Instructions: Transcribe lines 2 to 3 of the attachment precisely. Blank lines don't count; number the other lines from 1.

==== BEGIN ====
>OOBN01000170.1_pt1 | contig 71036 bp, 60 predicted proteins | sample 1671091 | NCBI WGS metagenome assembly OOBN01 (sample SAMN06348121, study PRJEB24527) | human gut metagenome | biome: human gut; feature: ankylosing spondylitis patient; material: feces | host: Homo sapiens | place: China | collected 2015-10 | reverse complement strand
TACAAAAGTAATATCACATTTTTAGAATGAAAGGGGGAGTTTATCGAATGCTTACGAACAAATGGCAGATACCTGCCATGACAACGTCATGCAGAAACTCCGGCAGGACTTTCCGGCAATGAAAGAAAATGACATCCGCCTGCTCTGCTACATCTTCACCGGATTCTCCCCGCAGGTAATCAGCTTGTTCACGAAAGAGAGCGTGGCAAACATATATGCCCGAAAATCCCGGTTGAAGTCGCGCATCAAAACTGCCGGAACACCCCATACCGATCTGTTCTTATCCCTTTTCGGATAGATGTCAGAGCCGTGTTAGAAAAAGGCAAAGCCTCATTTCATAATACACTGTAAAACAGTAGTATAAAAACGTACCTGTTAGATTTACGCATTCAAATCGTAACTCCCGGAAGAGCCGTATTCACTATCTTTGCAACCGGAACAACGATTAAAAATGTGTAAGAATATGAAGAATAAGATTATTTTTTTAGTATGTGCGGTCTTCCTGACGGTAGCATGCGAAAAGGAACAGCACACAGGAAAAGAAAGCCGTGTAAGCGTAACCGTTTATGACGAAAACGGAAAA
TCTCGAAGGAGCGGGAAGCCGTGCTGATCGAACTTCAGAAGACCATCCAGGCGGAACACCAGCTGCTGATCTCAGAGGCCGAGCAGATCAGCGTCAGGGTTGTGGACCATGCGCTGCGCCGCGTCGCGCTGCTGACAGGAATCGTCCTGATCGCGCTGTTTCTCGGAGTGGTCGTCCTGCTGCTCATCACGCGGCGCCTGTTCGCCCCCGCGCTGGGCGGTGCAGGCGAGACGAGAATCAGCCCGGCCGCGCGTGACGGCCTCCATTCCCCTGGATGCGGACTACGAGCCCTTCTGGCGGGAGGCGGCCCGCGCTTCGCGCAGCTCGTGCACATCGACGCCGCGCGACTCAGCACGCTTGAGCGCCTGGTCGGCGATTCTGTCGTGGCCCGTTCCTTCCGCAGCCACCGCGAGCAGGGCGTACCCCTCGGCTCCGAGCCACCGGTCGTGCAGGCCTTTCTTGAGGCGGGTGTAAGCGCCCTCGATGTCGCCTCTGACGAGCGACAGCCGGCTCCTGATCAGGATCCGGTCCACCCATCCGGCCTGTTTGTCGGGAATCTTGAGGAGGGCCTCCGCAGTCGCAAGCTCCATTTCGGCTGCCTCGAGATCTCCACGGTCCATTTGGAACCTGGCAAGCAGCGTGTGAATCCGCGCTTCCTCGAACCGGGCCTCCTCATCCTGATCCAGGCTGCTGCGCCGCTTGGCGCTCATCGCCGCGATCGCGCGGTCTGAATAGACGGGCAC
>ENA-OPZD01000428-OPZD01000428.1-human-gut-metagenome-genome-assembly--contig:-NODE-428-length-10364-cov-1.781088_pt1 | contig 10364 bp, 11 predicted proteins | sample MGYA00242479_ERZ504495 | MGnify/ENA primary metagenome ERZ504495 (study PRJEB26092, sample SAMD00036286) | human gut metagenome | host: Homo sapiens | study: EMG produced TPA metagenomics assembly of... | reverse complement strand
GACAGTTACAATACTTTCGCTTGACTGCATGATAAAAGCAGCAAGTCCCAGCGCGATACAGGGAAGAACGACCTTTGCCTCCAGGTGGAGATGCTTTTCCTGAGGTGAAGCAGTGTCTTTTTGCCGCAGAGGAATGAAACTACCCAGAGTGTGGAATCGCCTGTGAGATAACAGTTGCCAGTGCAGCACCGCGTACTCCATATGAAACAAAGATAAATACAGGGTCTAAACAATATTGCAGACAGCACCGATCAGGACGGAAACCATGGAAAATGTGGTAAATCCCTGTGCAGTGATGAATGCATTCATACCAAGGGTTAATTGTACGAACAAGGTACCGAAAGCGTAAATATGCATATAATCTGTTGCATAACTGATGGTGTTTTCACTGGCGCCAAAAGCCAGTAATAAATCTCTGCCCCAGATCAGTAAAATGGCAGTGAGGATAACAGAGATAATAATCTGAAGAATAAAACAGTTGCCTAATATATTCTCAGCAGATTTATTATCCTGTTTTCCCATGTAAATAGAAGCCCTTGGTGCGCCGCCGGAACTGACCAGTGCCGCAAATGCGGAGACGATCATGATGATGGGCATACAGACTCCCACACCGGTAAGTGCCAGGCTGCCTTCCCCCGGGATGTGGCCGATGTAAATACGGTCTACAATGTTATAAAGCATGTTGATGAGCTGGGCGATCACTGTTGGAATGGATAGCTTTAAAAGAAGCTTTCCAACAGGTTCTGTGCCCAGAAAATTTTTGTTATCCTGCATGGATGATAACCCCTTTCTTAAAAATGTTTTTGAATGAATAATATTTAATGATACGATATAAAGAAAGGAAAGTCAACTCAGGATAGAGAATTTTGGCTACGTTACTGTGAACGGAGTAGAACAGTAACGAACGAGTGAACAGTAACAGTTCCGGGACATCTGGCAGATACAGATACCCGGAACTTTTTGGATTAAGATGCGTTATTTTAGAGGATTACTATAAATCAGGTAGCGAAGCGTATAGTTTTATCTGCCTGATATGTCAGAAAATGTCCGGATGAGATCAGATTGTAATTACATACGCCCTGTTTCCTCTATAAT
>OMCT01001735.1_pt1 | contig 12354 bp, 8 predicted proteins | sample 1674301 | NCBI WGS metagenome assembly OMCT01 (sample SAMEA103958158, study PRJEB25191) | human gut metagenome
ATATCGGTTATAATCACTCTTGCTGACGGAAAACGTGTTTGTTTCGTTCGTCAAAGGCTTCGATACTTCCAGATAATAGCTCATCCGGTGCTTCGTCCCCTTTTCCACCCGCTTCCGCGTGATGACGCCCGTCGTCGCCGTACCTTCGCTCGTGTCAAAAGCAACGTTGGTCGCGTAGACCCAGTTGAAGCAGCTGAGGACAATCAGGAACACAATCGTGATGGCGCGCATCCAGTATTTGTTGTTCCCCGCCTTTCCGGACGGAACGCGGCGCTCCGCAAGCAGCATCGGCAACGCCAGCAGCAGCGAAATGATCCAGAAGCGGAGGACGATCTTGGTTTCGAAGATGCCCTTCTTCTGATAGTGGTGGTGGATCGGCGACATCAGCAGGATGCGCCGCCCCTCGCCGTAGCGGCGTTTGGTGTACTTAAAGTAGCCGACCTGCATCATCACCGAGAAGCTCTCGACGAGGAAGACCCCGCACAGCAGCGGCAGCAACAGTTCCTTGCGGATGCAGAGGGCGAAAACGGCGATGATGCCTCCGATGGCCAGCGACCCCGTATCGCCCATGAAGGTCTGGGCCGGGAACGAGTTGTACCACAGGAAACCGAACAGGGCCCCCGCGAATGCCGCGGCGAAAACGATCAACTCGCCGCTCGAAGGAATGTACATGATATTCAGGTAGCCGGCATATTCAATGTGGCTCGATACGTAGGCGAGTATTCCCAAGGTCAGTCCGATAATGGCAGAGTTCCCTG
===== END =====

TACAAAAGTAATATCACATTTTTAGAATGAAAGGGGGAGTTTATCGAATGCTTACGAACAAATGGCAGATACCTGCCATGACAACGTCATGCAGAAACTCCGGCAGGACTTTCCGGCAATGAAAGAAAATGACATCCGCCTGCTCTGCTACATCTTCACCGGATTCTCCCCGCAGGTAATCAGCTTGTTCACGAAAGAGAGCGTGGCAAACATATATGCCCGAAAATCCCGGTTGAAGTCGCGCATCAAAACTGCCGGAACACCCCATACCGATCTGTTCTTATCCCTTTTCGGATAGATGTCAGAGCCGTGTTAGAAAAAGGCAAAGCCTCATTTCATAATACACTGTAAAACAGTAGTATAAAAACGTACCTGTTAGATTTACGCATTCAAATCGTAACTCCCGGAAGAGCCGTATTCACTATCTTTGCAACCGGAACAACGATTAAAAATGTGTAAGAATATGAAGAATAAGATTATTTTTTTAGTATGTGCGGTCTTCCTGACGGTAGCATGCGAAAAGGAACAGCACACAGGAAAAGAAAGCCGTGTAAGCGTAACCGTTTATGACGAAAACGGAAAA
TCTCGAAGGAGCGGGAAGCCGTGCTGATCGAACTTCAGAAGACCATCCAGGCGGAACACCAGCTGCTGATCTCAGAGGCCGAGCAGATCAGCGTCAGGGTTGTGGACCATGCGCTGCGCCGCGTCGCGCTGCTGACAGGAATCGTCCTGATCGCGCTGTTTCTCGGAGTGGTCGTCCTGCTGCTCATCACGCGGCGCCTGTTCGCCCCCGCGCTGGGCGGTGCAGGCGAGACGAGAATCAGCCCGGCCGCGCGTGACGGCCTCCATTCCCCTGGATGCGGACTACGAGCCCTTCTGGCGGGAGGCGGCCCGCGCTTCGCGCAGCTCGTGCACATCGACGCCGCGCGACTCAGCACGCTTGAGCGCCTGGTCGGCGATTCTGTCGTGGCCCGTTCCTTCCGCAGCCACCGCGAGCAGGGCGTACCCCTCGGCTCCGAGCCACCGGTCGTGCAGGCCTTTCTTGAGGCGGGTGTAAGCGCCCTCGATGTCGCCTCTGACGAGCGACAGCCGGCTCCTGATCAGGATCCGGTCCACCCATCCGGCCTGTTTGTCGGGAATCTTGAGGAGGGCCTCCGCAGTCGCAAGCTCCATTTCGGCTGCCTCGAGATCTCCACGGTCCATTTGGAACCTGGCAAGCAGCGTGTGAATCCGCGCTTCCTCGAACCGGGCCTCCTCATCCTGATCCAGGCTGCTGCGCCGCTTGGCGCTCATCGCCGCGATCGCGCGGTCTGAATAGACGGGCAC